Polish Wedding

on July 17, 1998 by Michelle Santilli
   "Polish Wedding" is the worst kind of disappointment: It has a remarkable cast which any director would covet, and the kind of budget that would make most first-time filmmakers salivate. Unfortunately, writer/director Theresa Connolly has not mustered any semblance of a story; in fact, its lack of focus is so severe it causes the tone to shift from heavy drama one moment to serial campy comedy the next.
   Hala (Claire Danes) lives with her large family including four brothers, a sister-in-law, a nephew, and her parents (Lena Olin and Gabriel Byrne) in a Polish suburb of Detroit. The brood devours food and each other with the intensity of someone who hasn't eaten in a week. Her parents were forced to marry young and since then the romance in their marriage has dwindled.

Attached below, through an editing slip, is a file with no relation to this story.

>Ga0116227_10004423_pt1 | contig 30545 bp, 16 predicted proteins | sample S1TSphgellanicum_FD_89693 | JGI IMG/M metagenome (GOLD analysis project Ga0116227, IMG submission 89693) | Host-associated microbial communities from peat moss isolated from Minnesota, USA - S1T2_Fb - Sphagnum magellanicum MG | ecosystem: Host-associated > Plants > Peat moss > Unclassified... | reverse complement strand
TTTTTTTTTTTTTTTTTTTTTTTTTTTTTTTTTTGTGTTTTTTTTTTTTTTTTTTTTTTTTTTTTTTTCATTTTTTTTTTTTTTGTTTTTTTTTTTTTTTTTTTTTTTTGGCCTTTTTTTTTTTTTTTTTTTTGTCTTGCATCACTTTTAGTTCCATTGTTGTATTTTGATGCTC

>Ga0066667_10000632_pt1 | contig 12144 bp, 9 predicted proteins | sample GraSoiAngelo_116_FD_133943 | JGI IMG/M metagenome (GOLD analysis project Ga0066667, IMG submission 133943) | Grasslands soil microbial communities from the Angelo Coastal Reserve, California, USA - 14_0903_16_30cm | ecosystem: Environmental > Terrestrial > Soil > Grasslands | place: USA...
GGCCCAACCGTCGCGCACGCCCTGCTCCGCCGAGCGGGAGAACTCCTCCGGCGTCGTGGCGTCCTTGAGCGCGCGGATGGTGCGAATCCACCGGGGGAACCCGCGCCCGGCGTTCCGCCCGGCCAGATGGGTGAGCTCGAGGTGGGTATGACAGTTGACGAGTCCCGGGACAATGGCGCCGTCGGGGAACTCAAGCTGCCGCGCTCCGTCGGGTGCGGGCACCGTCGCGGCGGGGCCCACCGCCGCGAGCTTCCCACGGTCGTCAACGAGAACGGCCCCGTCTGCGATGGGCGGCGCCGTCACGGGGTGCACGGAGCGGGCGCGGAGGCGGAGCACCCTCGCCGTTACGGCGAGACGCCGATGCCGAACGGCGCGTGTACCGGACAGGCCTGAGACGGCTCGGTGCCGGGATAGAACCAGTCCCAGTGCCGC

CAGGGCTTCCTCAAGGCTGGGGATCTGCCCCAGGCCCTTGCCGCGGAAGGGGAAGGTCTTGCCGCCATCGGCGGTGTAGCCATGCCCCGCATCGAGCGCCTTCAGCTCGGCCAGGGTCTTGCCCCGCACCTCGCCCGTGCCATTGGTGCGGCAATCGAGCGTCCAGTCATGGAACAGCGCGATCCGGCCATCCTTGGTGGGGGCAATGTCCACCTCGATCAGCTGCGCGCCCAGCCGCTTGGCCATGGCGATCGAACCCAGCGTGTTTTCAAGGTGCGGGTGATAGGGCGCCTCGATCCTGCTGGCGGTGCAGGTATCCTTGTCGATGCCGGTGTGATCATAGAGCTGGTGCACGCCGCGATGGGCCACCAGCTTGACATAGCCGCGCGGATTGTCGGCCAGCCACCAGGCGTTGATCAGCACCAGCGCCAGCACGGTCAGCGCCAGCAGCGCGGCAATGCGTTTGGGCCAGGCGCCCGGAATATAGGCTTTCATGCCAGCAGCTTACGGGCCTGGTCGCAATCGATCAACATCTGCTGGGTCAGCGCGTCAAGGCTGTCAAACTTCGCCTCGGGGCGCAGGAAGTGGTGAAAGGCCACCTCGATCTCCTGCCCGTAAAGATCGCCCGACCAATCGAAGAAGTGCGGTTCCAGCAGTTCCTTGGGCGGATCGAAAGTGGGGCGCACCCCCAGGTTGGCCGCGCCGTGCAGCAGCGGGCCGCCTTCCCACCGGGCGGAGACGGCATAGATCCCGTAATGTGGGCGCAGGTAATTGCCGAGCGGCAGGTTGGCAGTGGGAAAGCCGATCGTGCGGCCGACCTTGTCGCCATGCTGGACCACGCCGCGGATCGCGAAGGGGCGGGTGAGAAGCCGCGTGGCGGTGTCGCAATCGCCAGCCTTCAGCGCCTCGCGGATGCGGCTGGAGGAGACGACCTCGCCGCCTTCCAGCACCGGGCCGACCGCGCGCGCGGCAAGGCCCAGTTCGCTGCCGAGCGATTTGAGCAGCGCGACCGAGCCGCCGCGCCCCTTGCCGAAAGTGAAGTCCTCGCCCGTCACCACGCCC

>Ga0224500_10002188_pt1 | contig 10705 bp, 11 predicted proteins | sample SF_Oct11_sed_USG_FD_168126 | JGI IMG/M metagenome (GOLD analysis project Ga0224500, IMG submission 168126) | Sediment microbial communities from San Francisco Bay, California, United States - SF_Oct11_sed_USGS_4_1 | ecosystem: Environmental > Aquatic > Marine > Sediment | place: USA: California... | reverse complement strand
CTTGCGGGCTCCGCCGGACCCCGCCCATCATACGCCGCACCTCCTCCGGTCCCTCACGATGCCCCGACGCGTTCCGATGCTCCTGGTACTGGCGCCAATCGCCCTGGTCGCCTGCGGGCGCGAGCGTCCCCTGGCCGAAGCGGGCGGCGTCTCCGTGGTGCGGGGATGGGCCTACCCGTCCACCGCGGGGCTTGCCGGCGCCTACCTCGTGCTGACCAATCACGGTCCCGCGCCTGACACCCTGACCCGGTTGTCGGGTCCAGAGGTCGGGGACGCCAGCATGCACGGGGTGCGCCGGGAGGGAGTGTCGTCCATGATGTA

Her mother, a cleaning lady, is having an affair with a man who works in the building where she scrubs toilets. Her father, a baker, works odd hours and lives in a world of his own. Hala's hormones rage out of control and she soon finds herself pregnant. Her family goes after her suitor with sticks in an attempt to persuade him to marry her. He eventually does so of his own accord and Hala's parents reconcile.
   Sadly, Connolly had the chance to give a beautiful, fresh perspective to the Polish-American experience, but has instead rehashed tired stereotypes. Worse, she directs the actors into flat, unemotional, and stiff performances. This is especially disturbing in the case of Danes whose acting doesn't compare to her previous exemplary work. Overall one wonders what drew such a fine cast to this pointless, and wholly plotless, material.    Starring Lena Olin, Gabriel Byrne and Claire Danes. Written and directed by Theresa Connelly. Produced by Tom Rosenberg, Julia Chasman and Geoff Stier. A Fox Searchlight release. Comedy/drama. Rated PG-13 for mature thematic elements, sensuality and language. Running time: 106 min.
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